I went to bed disgruntled.

When I awoke this morning I was surprised that the painting expressed everything I had intended, patterns, textures, interweaving of shapes as they move through space, a glow of light against mysterious darks reaching far beyond the flat surface of the paper.

I can encourage my students to step across the line.  I can even push a few across, but I can’t teach any of them how to translate their heart beats and their breath.  Nor can I teach them what drives me to draw and paint each and every day of my life.  I could say it is the joy of drawing and painting.  It’s not just the joys, it is also that I grow stronger hrom each battle I fight, whether I have won or lost, it makes no difference.  For the hundreds of paintings I’ve sold and exhibited, I’ve thrown away ten times that number.  If I ever get to the point where I’m not discarding most of my paintings it will mean I’ve stopped taking risks and stopped searching for new ways to translate my world.  I don’t ever want to see the day that I don’t take the chance of creating an unsuccessful painting.

Image:  Watercolor and a touch of unsuccessfully sprayed ink using a mouth atomizer.

I’ve avoided embracing the excitement over Artist Trading Cards ….. until now.

Black Bush Sage

Black Bush Sage

I awoke late.  The sky was the color of cantaloupe.  As I sipped my coffee I created my first ACEO.  When I taught the workshop in Santa Rosa last month, Joanie nudged me to try creating a few trading cards.  After several weeks, my resistance faded.  I resolved the problem of working on such a small piece of paper (2.5″ x 3.5″) by stitching a sketchbook just for the ACEOs.  The sketchbook pages measure 4″ x 5.5″, a slightly more comfortable size to work on.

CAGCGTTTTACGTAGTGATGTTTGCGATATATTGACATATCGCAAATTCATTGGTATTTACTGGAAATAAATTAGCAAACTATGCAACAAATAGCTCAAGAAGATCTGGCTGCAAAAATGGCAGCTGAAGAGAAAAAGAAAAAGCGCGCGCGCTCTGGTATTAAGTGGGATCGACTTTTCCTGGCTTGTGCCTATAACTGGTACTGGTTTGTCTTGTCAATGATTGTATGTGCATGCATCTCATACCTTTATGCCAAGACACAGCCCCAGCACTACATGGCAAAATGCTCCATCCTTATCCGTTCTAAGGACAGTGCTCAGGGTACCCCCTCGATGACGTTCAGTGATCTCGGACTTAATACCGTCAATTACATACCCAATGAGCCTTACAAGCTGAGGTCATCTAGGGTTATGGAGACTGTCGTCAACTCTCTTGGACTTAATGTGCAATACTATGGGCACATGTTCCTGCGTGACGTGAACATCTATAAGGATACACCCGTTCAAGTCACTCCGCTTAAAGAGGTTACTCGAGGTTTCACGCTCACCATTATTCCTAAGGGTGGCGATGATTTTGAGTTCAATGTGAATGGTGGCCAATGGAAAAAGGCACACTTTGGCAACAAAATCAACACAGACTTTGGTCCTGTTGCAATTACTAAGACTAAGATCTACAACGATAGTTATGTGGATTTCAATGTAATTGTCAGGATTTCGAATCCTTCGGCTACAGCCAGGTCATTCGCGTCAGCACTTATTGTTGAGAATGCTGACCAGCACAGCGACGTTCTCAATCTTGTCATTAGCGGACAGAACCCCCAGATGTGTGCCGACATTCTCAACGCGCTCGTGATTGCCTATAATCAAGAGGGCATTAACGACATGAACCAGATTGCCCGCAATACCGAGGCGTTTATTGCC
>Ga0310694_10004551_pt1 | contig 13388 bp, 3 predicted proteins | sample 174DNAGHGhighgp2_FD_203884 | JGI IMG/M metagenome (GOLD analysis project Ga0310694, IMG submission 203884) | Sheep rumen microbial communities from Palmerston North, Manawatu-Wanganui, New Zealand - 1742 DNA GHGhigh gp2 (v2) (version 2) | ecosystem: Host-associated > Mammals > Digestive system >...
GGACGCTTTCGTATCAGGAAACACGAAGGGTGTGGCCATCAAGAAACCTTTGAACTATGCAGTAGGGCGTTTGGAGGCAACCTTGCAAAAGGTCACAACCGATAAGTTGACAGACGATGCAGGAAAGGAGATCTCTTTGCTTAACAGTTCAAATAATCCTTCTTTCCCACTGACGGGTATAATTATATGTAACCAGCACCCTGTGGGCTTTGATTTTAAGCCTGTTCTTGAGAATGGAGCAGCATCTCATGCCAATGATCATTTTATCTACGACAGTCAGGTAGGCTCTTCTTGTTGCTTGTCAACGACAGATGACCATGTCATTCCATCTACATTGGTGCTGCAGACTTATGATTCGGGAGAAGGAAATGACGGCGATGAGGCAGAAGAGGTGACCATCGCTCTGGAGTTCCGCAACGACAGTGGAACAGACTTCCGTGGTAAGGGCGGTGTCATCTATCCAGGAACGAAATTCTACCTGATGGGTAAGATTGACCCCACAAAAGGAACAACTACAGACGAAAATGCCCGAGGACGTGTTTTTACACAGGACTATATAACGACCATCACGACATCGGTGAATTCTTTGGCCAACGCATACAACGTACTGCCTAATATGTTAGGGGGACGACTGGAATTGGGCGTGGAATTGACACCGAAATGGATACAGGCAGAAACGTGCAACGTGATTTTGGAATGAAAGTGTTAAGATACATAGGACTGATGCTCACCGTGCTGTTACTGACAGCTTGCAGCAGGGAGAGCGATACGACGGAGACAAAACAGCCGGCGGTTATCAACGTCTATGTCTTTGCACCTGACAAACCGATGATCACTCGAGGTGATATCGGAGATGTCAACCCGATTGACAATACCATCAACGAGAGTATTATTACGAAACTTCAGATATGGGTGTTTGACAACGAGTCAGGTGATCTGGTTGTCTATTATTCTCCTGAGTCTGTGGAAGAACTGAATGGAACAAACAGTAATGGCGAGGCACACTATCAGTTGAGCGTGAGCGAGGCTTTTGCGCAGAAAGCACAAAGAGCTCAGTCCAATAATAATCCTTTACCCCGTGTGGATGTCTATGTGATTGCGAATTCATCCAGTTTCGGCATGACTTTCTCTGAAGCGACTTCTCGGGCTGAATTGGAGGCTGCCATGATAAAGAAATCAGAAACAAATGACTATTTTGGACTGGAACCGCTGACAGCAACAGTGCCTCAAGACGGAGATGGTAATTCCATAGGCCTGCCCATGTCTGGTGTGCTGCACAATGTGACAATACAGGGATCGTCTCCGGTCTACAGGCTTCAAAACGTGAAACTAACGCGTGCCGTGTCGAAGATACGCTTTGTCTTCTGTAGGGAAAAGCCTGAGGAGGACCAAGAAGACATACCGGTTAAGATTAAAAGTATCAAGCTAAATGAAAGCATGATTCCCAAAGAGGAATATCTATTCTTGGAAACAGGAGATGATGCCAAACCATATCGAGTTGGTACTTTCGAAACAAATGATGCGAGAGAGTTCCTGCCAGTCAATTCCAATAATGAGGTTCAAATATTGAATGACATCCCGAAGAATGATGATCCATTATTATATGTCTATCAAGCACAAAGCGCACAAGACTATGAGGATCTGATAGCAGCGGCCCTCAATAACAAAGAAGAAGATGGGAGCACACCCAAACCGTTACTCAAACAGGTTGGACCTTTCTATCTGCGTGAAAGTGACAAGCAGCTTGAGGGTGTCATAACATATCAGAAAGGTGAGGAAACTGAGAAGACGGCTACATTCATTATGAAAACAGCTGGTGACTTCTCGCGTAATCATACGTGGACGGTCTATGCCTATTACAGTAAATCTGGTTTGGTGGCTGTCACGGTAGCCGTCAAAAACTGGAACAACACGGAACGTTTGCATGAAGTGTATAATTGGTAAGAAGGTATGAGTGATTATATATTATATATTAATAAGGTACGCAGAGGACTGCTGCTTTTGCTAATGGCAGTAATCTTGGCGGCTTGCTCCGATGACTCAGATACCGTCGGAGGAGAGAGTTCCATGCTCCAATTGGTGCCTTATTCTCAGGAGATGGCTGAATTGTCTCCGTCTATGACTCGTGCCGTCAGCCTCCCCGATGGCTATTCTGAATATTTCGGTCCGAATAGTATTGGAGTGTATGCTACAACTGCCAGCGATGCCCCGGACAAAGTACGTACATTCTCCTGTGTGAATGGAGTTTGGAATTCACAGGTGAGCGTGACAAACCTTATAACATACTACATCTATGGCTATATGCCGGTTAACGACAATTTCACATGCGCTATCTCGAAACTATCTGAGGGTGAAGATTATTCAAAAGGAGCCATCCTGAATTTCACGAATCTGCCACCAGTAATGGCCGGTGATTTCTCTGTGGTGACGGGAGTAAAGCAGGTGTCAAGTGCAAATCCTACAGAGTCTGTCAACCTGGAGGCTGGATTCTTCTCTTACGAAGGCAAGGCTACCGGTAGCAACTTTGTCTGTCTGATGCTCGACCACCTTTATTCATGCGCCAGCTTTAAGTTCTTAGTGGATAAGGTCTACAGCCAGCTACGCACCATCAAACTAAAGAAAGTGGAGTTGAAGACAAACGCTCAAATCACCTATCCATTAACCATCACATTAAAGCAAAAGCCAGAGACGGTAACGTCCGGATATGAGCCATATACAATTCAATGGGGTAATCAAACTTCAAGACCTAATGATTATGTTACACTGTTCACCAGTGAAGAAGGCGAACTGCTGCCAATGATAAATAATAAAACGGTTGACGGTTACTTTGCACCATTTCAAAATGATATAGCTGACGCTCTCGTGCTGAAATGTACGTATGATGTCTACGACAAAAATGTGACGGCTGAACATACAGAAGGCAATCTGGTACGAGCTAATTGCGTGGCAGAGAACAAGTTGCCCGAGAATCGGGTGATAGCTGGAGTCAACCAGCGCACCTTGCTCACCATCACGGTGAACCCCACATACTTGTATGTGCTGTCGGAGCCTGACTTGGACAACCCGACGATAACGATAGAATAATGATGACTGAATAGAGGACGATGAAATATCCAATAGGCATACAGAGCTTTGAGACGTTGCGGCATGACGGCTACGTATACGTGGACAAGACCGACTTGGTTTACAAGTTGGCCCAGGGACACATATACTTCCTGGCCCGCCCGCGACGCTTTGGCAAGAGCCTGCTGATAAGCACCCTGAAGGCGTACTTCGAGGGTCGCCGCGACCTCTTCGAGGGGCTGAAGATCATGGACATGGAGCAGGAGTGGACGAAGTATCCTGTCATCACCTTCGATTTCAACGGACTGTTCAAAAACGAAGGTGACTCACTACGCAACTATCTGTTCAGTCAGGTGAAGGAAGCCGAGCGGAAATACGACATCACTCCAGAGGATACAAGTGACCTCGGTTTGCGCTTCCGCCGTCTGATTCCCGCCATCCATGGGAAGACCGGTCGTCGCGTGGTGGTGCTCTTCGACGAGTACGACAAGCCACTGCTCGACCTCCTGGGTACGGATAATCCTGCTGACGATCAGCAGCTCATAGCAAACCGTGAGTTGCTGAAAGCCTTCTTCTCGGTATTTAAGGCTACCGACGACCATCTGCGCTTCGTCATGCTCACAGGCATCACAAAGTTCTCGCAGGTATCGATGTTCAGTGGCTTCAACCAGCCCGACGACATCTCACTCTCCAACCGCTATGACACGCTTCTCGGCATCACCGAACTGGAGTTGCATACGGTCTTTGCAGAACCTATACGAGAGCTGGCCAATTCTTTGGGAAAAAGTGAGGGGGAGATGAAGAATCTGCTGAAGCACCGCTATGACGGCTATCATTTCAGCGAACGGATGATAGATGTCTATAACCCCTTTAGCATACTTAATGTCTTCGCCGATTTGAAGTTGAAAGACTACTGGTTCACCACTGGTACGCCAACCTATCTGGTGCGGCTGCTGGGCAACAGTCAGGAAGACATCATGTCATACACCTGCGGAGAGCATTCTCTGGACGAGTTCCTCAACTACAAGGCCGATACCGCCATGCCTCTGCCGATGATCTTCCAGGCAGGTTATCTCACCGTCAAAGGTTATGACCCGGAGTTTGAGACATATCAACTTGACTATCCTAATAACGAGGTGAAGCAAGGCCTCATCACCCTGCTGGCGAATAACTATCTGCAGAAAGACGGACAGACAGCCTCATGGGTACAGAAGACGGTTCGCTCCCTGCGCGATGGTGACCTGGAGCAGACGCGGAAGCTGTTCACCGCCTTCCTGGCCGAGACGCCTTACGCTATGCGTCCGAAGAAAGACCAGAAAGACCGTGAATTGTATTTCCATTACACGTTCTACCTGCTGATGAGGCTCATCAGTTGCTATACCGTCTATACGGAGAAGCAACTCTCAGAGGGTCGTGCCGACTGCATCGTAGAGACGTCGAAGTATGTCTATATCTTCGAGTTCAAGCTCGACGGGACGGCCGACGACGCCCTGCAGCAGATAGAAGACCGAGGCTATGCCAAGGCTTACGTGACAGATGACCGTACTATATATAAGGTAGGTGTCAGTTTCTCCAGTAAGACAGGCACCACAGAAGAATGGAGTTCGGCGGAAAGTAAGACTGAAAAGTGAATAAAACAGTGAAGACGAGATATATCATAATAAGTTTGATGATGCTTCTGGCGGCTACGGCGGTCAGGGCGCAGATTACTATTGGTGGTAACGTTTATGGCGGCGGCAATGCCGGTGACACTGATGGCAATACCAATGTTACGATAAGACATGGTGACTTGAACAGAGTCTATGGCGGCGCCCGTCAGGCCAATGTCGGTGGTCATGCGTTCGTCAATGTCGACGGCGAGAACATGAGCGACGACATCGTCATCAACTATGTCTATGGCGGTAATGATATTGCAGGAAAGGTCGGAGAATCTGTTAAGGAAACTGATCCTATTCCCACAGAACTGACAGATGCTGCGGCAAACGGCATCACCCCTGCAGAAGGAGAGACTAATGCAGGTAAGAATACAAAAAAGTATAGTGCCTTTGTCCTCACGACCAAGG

Now that I have my new website with my own little store, I can offer these little gems without a hassle, either cut to standard ATC size or full-page size for framing.

Full Page - Black Bush Sage

Full Page – Black Bush Sage

The sketchbook was created with a boring cover.  My intention is to cut the pages out as they sell.  If I liked the cover, I wouldn’t cut the pages out.  I always have to trick myself.  The little drawings I do in my sketchbook I like far better than the drawings I do on separate pieces of paper with the intention of selling.  I end up with boxes full of drawings that I eventually throw away.  The problem was that I won’t cut pages out of my personal sketchbooks.  The solution is to make specific sketchbooks that are intended to be cut apart.

Will I be able to trick my brain?  Time will tell.

Image: Black Bush Sage Against a Melon Sky – drawn first with fountain pen followed by watercolor.

Drawings often deviate from the original plan.

Pressed Red Tip Photinia Branch with shadows, backlit illumination

The plan was to paint the drawing according to color value rather than color hue using illogical and discordant hues.  I began drawing with a dip pen using Diamine Ochre ink.  I wanted to see what variations of hue the ink would separate into when I added only clean water along the edges of the lines.  The flow of ink into the water worked beautifully for the dry, pressed leaves, more of a burnt sienna hue than an ochre hue. I followed the inspiration of the leaves rather than proceed with my original plan.  After painting the shadows and cell shapes the leaves looked flat and uninteresting.  I pale wash of aureolin with a touch of burnt sienna brought life back into the leaves.

I’ll give my original plan another try and post it on the Creative Color Blog later today.

Sketchbook Drawing: Pressed Red Tip Branch and Shadows, ink and watercolor.  Limited palette of aureolin, french ultramarine blue and burnt sienna.